This is an excerpt from Teaching Dance as Art in by Brenda Pugh McCutchen.
By Brenda Pugh McCutchen
Talking about cooperation is not nearly as effective as cooperating. Learning to live together in social accord is better understood by having to live together in social accord. Teach democracy by modeling a democratic society. Striving for excellence is not at cross purposes with democracy. Promote this in dance by being the facilitator for learning rather than the autocratic voice of rigid conformity that hinders creative development. Everyone gets an equal chance to succeed through feedback, scaffolding, and safety nets.
Not only can you set up the classroom so students interact with each other and develop social skills in their dance making and doing, but you can also construct cooperative group dynamics through composing and critiquing. Keep competitiveness out of your classroom. Make sure holistic student-centered learning aids psychosocial development. When artistic processes become collaborative, they contribute a great deal to this development
- by asking critical friends to provide critique and feedback,
- by composing and problem solving in a group, and
- by collaborating when performing.
Social studies and dance focus on the nature of human expression throughout history and in different cultures. Because dance universally expresses social, historical, cultural, and familial contexts, traditional dances naturally reveal insights into the people who made them. Folk dances can jointly carry goals of social studies and dance forward. Dances that have been passed through generations bring to life times and places other than our own (see chapter 8).
One way to retain vital information from a particular era is to embody dances of the era. World history can be taught just as easily in the context of the arts and culture as it is through military conquests and politics. In fact, the politics of the arts make interesting history study! Students in grades 3 through 8 find folk dances especially interesting. At the time they are learning to fit into the biggerworld, they like to learn dances of the past and what motivated them—to learn about dances and to dance dances that other people made and dancedfor centuries. Folk dance can rivet student attention in social studies or history. Performing folk dances is a cooperative activity as well as an opportunity to perfect unison movement patterns and refine stylistic quality.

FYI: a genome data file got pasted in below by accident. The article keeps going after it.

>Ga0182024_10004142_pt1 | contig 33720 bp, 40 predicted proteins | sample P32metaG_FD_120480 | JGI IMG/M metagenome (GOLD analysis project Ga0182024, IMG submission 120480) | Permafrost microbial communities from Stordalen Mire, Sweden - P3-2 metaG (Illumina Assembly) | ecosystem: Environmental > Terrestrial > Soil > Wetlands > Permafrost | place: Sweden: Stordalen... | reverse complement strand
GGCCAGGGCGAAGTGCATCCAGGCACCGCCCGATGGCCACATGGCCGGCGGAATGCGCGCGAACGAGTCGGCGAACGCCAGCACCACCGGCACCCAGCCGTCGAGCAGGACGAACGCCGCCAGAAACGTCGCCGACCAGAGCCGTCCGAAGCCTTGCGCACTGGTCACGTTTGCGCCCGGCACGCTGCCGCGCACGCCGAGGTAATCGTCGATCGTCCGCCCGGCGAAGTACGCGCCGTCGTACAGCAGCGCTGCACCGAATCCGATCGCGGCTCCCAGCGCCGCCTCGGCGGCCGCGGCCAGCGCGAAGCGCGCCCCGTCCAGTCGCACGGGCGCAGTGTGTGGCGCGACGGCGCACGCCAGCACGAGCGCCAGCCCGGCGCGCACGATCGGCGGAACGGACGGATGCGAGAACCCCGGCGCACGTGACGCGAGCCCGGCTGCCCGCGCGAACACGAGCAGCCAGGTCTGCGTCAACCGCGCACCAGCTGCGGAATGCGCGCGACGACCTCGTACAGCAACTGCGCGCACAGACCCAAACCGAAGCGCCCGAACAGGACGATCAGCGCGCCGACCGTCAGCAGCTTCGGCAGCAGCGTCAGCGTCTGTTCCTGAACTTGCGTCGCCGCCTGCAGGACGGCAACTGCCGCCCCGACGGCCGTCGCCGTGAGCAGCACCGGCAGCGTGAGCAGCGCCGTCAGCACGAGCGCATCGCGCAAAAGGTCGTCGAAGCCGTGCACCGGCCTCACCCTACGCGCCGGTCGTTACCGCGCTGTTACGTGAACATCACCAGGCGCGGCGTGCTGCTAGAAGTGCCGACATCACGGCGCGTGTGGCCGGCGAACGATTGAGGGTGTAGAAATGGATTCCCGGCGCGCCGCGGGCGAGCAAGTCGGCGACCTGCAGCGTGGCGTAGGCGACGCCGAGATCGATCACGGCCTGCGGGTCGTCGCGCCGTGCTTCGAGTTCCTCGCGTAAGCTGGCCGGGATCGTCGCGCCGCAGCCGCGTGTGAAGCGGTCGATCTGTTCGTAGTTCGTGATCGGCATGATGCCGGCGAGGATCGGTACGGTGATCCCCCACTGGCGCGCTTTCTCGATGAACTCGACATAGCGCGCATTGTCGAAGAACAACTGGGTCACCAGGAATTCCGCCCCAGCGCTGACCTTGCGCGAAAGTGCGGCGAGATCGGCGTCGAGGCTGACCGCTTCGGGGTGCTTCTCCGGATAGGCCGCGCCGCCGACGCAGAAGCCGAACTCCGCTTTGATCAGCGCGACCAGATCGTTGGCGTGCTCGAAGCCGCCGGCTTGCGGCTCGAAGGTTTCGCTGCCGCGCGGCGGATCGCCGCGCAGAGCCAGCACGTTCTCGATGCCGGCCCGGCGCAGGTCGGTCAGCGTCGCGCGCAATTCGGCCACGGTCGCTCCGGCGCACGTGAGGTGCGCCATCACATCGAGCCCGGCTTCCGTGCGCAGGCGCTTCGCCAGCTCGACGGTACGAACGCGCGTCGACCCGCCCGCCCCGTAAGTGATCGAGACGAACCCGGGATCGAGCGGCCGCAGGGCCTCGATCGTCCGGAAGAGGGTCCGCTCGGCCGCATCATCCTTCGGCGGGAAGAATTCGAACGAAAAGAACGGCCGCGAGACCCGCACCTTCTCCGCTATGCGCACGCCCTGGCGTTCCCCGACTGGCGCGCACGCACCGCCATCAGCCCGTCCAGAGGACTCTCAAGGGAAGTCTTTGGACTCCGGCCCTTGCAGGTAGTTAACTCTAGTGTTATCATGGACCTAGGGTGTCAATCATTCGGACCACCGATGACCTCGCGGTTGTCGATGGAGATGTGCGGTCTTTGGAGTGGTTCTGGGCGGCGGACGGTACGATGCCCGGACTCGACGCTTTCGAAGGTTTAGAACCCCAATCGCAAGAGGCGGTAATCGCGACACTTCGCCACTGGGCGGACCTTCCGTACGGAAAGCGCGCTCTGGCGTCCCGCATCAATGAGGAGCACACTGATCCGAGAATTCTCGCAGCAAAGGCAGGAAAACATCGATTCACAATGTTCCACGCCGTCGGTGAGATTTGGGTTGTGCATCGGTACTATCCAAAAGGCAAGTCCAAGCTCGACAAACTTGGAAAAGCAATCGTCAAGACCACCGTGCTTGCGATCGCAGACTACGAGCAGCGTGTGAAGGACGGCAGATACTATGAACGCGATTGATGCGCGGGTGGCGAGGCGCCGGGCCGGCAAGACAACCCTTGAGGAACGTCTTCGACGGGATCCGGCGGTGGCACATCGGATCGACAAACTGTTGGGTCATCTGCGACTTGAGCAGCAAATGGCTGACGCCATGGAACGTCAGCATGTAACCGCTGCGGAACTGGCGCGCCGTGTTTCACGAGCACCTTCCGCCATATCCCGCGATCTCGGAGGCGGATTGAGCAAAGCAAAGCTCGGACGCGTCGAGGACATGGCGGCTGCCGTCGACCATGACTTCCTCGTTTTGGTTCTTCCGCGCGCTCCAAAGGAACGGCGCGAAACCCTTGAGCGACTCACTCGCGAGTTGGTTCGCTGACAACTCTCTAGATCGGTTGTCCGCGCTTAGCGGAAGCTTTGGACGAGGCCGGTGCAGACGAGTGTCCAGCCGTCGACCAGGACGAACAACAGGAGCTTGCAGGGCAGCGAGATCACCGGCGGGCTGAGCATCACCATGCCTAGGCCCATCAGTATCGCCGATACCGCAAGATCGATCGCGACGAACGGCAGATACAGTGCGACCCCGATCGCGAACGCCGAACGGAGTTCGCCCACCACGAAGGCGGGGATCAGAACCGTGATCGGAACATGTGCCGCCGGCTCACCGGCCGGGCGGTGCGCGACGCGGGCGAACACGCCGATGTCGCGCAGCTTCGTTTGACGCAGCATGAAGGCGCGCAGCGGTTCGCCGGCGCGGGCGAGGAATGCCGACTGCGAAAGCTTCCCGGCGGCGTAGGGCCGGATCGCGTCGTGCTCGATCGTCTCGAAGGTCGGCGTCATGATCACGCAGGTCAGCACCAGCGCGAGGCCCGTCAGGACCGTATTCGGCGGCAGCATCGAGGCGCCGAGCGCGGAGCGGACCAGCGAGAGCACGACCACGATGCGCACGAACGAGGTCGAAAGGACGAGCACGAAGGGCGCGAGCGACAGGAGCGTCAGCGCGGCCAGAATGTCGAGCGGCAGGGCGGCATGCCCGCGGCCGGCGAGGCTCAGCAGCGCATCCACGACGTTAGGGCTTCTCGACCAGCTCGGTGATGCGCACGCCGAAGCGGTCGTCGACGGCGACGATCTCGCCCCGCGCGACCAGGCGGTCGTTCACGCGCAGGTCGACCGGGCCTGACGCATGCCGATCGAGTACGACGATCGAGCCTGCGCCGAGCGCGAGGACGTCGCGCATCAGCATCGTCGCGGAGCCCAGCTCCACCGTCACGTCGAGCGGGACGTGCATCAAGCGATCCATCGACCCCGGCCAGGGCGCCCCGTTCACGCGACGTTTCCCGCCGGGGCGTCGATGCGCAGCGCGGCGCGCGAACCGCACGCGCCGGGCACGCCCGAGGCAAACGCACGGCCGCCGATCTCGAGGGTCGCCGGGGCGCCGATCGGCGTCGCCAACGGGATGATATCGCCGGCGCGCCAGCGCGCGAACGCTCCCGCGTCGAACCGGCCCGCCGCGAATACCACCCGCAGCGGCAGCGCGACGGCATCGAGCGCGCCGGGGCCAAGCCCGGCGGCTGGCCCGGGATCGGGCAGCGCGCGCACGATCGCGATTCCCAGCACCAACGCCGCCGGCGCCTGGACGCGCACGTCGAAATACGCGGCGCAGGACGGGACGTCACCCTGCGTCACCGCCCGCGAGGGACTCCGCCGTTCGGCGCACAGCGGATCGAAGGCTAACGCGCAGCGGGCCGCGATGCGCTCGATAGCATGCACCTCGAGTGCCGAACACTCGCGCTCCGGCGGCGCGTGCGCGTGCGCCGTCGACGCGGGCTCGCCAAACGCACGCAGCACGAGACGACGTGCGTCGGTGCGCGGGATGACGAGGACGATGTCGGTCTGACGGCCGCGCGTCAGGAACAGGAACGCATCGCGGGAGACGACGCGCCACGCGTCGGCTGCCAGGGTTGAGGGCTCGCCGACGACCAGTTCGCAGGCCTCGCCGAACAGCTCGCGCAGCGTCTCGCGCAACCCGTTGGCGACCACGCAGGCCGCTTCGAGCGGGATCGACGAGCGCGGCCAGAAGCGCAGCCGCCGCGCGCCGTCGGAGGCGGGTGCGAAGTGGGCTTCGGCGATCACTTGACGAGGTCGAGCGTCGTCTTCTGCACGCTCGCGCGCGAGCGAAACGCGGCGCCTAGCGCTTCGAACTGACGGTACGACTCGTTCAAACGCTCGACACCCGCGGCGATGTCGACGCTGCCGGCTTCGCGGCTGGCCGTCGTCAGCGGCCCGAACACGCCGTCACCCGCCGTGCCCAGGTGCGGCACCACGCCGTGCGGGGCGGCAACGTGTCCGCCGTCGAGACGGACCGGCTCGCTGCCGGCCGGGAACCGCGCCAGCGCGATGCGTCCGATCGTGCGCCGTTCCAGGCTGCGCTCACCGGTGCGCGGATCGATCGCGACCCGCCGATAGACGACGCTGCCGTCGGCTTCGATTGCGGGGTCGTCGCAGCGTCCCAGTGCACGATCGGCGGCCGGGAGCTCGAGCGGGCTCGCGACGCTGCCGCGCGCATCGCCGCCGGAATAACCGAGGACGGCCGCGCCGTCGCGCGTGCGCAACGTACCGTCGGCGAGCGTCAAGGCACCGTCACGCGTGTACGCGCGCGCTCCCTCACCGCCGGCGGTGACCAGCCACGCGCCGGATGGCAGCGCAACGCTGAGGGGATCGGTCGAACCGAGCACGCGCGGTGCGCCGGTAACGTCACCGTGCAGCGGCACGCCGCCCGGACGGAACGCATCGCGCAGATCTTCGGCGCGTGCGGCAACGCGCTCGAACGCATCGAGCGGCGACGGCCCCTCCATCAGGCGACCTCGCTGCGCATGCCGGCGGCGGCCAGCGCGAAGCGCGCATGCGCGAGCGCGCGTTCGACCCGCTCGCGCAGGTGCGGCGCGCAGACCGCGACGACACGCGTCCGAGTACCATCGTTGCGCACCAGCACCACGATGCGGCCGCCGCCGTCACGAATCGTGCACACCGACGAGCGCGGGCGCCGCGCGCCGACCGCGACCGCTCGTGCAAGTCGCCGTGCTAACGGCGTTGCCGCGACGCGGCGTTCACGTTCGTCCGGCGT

Use historically based dance works such as John Henry by Arthur Mitchell to portray the story of the early 20th-century laying of the railroads across America. Or show the plight of the prisoners on achain gang in Donald McKayle’s Rainbow ’Round MyShoulder to raise social conscience. To investigate the times when dance was out of favor or in favor reveals the restrictiveness of the times. The times that certain dance forms were banned, such as the hula (Hawaii), the Bharata Natyam (south India), and the ring shout (southern United States), are keys to finding information about the times and the prevailing cultural values or political agendas. Kings who were dancers, such as Louis XIII and Louis XIV of France, brought dance into the courts and were thefirst examples of royal patrons of dance. Investigate them and others.
This is an excerpt from Teaching Dance as Art in Education.